Towards more efficient structures with composite UHPFRC-concrete construction

The extremely low permeability of Ultra High Performance Fibre Reinforced Concretes (UHPFRC) associated to their outstanding mechanical properties make them especially suitable to locally "harden" reinforced concrete structures in critical zones subjected to an aggressive environment and to significant mechanical stresses. UHPFRC provide a unique and robust solution to simplify the construction process, dramatically reduce the duration of sites, and save money thanks to a long term durability. UHPFRC can be applied on existing or new structures as thin watertight overlays, replacing waterproofing membranes, or as protective layers on walls. They can also be combined to reinforcement bars to improve the stiffness and load-carrying capacity, or used as prefabricated elements such as kerbs. Composite UHPFRC-concrete structures promise a long-term durability which helps to avoid multiple interventions during service life. The project SAMARIS (Sustainable and Advanced MAterials for Road InfraStructures) of the European Community (5th Framework program) dedicated a major effort to demonstrate the applicability of UHPFRC for the rehabilitation and improvement of structures. In this context an extensive research and development program was conducted including laboratory tests as well as full-scale pilot tests of application on sites. The following paper reports on the major results achieved in this context with a focus on two main aspects: (1) the underlying more fundamental aspects related to the potential of UHPFRC in the tensile hardening domain, (2) the experiences gathered during first full scale tests of applications, in Switzerland. In conclusion, an insight will be given on ongoing or foreseen applications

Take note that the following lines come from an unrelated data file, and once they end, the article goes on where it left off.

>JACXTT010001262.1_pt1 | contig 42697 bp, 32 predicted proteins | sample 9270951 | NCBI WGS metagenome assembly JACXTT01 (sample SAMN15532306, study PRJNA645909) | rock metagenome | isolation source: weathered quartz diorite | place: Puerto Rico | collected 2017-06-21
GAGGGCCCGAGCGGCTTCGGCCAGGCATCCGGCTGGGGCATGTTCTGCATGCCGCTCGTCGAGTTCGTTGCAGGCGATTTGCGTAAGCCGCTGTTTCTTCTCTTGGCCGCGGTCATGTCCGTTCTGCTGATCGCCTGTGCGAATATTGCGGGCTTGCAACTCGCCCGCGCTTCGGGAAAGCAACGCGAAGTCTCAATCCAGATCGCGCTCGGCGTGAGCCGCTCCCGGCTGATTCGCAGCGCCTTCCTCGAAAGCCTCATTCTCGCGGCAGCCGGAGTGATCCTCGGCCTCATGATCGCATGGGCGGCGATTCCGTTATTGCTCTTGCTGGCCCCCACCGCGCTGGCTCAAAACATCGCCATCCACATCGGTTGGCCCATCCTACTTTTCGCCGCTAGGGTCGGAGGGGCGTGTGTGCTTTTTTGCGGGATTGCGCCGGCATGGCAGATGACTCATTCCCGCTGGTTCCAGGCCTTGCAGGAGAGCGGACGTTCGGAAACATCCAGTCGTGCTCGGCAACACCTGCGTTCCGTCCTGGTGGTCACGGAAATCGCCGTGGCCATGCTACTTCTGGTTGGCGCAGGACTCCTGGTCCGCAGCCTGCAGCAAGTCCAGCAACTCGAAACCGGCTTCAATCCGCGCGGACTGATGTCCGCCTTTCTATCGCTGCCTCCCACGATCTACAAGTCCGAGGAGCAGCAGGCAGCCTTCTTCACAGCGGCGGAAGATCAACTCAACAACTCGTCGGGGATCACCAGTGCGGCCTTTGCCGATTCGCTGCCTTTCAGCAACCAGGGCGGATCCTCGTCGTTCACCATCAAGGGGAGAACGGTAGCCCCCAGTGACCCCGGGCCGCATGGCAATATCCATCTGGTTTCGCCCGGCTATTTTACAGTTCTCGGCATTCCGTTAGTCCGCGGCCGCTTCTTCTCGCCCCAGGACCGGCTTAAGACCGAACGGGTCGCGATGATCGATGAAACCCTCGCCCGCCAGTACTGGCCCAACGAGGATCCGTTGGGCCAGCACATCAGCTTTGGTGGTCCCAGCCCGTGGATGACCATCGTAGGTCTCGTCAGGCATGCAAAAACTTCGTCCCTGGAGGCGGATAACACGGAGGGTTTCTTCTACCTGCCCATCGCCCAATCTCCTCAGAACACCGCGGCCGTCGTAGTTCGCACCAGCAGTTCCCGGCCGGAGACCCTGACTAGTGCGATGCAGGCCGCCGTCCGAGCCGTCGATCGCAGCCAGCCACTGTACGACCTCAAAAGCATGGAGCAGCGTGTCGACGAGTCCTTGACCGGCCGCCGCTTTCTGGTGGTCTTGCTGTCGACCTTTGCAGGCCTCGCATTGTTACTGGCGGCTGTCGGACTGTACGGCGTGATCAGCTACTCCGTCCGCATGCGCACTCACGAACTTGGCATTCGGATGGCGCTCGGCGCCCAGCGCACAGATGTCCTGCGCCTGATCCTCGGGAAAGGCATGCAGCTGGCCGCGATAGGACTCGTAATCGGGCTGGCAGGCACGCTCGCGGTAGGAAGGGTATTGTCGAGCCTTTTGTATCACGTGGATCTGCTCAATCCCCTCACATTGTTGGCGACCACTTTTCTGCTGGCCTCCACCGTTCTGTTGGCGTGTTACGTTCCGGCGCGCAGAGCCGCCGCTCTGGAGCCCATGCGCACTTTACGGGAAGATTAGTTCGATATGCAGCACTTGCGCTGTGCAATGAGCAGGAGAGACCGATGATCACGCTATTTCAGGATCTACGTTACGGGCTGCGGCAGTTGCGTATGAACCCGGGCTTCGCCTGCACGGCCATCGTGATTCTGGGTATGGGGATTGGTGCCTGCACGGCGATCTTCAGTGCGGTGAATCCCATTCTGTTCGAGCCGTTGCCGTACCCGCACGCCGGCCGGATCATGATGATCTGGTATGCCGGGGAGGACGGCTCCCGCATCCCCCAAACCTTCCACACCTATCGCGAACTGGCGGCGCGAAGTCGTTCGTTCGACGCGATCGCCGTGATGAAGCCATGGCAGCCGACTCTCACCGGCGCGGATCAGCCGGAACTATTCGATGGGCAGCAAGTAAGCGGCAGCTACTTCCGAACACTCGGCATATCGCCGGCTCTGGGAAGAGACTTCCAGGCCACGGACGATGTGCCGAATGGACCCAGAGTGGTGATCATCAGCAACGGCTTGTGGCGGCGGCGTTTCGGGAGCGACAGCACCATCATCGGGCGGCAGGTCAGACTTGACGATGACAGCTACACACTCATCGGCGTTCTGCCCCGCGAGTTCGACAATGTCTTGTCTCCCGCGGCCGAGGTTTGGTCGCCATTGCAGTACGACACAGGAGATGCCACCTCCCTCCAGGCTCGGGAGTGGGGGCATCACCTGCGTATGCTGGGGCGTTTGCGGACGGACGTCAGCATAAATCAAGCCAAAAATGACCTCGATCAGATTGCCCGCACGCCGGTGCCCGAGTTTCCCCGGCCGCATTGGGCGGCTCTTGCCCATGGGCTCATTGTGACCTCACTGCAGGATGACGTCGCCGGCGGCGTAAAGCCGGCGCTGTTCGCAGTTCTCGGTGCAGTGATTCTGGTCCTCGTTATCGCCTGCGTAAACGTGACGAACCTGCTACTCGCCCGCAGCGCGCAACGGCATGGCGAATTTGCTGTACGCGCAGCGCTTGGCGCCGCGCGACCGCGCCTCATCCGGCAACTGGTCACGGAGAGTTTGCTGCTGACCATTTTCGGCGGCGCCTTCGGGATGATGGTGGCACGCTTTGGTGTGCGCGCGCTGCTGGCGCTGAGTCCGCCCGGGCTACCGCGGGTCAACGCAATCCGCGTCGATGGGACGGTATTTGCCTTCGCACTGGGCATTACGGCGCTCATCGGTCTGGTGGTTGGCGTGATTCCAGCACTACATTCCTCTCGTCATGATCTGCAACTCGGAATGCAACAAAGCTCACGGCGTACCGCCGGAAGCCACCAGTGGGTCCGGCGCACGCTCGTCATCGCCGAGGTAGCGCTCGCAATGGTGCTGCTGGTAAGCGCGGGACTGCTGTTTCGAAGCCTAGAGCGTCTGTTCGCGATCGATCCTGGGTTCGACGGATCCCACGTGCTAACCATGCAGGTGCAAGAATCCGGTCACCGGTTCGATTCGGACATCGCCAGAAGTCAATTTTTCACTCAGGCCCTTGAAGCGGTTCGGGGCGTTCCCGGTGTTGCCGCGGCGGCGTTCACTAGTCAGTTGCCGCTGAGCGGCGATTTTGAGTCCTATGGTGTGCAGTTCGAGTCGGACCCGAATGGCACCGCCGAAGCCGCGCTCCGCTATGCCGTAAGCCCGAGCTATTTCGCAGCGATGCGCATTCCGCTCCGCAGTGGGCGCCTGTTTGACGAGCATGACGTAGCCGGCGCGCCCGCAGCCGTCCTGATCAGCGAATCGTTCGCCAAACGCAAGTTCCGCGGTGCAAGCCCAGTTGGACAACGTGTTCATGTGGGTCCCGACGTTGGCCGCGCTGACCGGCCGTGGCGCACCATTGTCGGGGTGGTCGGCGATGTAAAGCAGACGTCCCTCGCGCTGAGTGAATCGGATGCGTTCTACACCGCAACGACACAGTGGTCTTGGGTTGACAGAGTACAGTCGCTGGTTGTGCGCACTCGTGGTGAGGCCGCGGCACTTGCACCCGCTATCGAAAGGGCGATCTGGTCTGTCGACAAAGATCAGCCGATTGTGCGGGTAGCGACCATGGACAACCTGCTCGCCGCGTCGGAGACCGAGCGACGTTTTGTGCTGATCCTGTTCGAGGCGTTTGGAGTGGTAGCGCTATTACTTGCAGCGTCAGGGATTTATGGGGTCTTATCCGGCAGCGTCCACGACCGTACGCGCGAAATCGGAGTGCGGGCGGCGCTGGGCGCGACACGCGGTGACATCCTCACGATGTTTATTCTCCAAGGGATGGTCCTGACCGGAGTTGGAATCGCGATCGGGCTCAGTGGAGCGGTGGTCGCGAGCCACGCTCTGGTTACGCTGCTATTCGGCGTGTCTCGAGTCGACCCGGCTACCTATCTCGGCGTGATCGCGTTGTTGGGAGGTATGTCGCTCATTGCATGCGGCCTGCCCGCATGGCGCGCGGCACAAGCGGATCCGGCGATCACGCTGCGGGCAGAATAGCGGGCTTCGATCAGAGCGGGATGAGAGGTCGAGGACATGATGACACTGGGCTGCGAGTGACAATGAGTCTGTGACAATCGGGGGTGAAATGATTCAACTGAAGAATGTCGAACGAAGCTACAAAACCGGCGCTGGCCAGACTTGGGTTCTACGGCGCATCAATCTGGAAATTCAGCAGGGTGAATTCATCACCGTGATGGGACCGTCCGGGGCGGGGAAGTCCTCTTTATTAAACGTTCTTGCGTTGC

Published in:
3rd National Symposium on Bridge and Infrastructure Research, -, -, 409-416
Presented at:
3rd National Symposium on Bridge and Infrastructure Research, Trinity College Dublin and University College Dublin, October 12-13, 2006

 Record created 2007-04-20, last modified 2018-03-17

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